“Recruiters help candidates fill out medical disclosure forms and determine whether medical records are needed and what documentation may be necessary. But they do not diagnose gender dysphoria.”

Recruiters’ only relevant responsibility is to help applicants prepare a required package of medical information, a simple and straightforward task.

“According to one of the nation’s top experts in accession policies and practices, sending a one-page instruction to all recruiting stations would suffice if it has not already been done”

Trump announced on Twitter earlier this year that all transgender servicepeople would be banned from the US armed forces, claiming they were a burden on the military.

However, the ban was quickly quashed by courts after a string of legal battles.

US President Donald Trump steps off Air Force One upon arrival at Andrews Air Force Base in Maryland on December 2, 2017. Trump is returning to Washington, DC after attending fundraisers in New York, New York. / AFP PHOTO / MANDEL NGAN (Photo credit should read MANDEL NGAN/AFP/Getty Images)
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The Trump administration has recently sought an emergency injunction to allow it to continue banning transgender personnel, after a DC judge ruled that transgender soldiers must be allowed to join the military from January 1.

It is unclear exactly how many trans people will be rushing to sign up, however, given the extremely uncertain situation and the live legal battles that could quickly end their careers.

US President Donald Trump waves from Air Force One prior to departure from Andrews Air Force Base in Maryland, December 4, 2017, as Trump travels to Salt Lake City, Utah. / AFP PHOTO / SAUL LOEB (Photo credit should read SAUL LOEB/AFP/Getty Images)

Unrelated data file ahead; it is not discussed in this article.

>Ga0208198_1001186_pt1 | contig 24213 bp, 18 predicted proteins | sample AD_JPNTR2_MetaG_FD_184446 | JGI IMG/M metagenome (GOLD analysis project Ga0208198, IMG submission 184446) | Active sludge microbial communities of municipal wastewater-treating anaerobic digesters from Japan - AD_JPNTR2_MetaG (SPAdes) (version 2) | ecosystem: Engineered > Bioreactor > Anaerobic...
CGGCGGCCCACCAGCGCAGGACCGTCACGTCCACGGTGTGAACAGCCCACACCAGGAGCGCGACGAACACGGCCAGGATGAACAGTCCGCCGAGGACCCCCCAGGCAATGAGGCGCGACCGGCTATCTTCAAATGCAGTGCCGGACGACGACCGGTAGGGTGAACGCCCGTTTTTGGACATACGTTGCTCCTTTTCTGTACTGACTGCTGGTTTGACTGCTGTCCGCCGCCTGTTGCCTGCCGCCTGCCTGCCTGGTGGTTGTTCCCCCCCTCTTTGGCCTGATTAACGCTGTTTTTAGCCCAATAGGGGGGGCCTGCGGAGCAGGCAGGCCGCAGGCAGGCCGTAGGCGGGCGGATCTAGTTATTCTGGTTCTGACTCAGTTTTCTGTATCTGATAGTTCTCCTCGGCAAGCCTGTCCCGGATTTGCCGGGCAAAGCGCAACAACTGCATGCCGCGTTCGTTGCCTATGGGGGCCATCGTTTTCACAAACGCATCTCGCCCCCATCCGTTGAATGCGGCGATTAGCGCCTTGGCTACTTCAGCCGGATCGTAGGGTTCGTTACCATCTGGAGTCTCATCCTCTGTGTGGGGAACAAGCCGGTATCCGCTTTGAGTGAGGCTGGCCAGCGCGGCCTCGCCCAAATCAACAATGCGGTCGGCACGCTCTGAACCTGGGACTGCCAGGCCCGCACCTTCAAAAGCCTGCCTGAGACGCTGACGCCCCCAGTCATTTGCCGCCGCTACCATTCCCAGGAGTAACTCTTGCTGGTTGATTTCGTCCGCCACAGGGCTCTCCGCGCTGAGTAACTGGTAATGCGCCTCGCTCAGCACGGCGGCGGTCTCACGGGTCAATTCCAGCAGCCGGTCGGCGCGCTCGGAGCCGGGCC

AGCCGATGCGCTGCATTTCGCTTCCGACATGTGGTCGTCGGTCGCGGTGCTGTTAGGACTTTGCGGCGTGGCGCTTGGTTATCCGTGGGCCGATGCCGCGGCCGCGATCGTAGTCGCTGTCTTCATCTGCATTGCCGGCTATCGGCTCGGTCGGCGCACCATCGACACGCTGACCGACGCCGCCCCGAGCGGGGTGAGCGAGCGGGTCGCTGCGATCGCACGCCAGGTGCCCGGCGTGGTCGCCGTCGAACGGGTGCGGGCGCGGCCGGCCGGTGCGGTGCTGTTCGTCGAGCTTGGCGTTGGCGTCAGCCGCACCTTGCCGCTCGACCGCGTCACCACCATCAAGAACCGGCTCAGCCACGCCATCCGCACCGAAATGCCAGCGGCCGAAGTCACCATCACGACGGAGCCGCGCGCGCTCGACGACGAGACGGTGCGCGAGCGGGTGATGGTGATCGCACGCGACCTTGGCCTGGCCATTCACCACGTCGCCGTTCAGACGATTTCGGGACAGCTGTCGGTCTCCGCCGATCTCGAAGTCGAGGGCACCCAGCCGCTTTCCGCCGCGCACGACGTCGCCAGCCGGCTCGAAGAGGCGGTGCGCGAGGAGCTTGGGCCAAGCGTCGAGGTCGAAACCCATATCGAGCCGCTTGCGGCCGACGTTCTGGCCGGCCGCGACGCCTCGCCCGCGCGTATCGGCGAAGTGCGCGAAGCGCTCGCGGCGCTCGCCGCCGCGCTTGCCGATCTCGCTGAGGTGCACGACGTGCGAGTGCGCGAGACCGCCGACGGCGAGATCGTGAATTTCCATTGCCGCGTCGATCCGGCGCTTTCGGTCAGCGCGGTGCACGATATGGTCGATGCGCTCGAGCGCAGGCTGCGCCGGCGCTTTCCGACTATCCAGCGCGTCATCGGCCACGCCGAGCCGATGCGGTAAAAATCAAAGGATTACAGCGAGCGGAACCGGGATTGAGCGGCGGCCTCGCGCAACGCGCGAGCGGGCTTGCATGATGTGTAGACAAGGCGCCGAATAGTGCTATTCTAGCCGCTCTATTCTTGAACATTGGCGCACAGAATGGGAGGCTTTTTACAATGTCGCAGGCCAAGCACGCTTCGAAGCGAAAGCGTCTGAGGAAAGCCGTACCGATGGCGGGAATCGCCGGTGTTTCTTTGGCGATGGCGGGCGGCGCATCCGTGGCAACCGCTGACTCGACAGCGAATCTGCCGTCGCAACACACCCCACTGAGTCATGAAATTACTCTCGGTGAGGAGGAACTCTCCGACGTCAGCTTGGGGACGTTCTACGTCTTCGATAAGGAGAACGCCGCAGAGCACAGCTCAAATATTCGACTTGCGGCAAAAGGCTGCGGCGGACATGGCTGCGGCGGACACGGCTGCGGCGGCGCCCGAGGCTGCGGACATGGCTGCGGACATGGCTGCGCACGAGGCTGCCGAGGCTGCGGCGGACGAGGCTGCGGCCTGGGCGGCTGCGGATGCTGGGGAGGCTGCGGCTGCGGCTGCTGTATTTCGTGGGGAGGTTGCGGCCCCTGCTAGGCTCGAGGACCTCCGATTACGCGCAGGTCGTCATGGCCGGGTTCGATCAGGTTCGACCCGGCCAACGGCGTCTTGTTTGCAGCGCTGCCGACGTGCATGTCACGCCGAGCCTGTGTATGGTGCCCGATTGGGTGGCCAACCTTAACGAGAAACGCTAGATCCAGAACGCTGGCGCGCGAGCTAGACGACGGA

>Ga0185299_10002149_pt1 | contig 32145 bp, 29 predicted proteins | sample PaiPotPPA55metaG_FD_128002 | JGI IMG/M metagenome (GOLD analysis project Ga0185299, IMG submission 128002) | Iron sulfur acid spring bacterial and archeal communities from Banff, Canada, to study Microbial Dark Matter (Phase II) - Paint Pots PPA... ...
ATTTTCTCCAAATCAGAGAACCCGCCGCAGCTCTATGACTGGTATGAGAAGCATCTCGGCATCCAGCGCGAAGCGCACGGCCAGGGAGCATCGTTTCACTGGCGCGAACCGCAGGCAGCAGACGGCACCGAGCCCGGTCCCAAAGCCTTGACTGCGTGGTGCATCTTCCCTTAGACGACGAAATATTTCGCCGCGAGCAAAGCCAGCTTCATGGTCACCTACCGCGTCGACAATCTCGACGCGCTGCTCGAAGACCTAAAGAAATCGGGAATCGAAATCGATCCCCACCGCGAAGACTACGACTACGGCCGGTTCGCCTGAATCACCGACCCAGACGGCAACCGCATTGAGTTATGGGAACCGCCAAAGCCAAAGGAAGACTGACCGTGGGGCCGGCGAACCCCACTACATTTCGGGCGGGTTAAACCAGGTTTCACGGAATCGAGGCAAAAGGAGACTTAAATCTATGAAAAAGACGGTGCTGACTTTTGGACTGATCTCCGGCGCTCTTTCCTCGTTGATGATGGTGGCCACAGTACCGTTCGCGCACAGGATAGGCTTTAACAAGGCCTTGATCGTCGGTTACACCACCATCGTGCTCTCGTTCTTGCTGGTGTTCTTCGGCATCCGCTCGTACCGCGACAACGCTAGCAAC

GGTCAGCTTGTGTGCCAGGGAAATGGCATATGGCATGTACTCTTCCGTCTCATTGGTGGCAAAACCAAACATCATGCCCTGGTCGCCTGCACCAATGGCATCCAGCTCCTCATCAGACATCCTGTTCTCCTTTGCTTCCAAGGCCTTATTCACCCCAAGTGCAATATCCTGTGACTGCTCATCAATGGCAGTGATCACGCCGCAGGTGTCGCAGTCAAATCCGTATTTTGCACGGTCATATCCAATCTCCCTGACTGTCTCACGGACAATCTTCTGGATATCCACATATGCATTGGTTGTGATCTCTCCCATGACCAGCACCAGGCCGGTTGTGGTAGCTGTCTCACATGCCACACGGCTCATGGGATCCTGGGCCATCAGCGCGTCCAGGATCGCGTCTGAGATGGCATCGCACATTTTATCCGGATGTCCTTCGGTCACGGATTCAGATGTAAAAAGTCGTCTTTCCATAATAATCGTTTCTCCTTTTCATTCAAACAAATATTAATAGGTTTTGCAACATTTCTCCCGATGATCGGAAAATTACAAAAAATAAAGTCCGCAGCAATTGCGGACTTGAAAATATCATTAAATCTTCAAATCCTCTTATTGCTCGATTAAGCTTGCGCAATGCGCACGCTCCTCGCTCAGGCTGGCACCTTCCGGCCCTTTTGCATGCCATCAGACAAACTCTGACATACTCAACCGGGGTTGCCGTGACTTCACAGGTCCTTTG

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The challenge to Trump policy was brought forward by the National Center for Lesbian Rights (NCLR) and GLBTQ Legal Advocates & Defenders (GLAD).

Pentagon spokesperson Maj. David Eastburn confirmed to TIME that the says the enlistment of transgender recruits will start on January 1 and continue amid the legal battles.

Sarah Kate Ellis, President and CEO of GLAAD, said: “[The] legal victory is the latest step towards preventing Trump’s bigoted trans military ban from ever going into full effect.

“The Trump administration is struggling to provide any evidence that open trans enlistment be must be delayed because none exists beyond their own hate-fueled anti-LGBTQ agenda.”

The deadline has come about due to an Obama-era directive to actively permit the enrolment of transgender people.

The directive was set to come into effect earlier this year, but was delayed until 2018 as Trump announced the controversial ban on transgender troops.

US District Judge Colleen  Kollar-Kotelly issued the order imposing the January 1 deadline, refusing to let the administration push it back any further.

US soliders
Marine Corps recruits practice drill (Photo by Scott Olson/Getty Images)

She wrote: “[Existing] policies allowed for the accession of transgender individuals into the military beginning on January 1, 2018.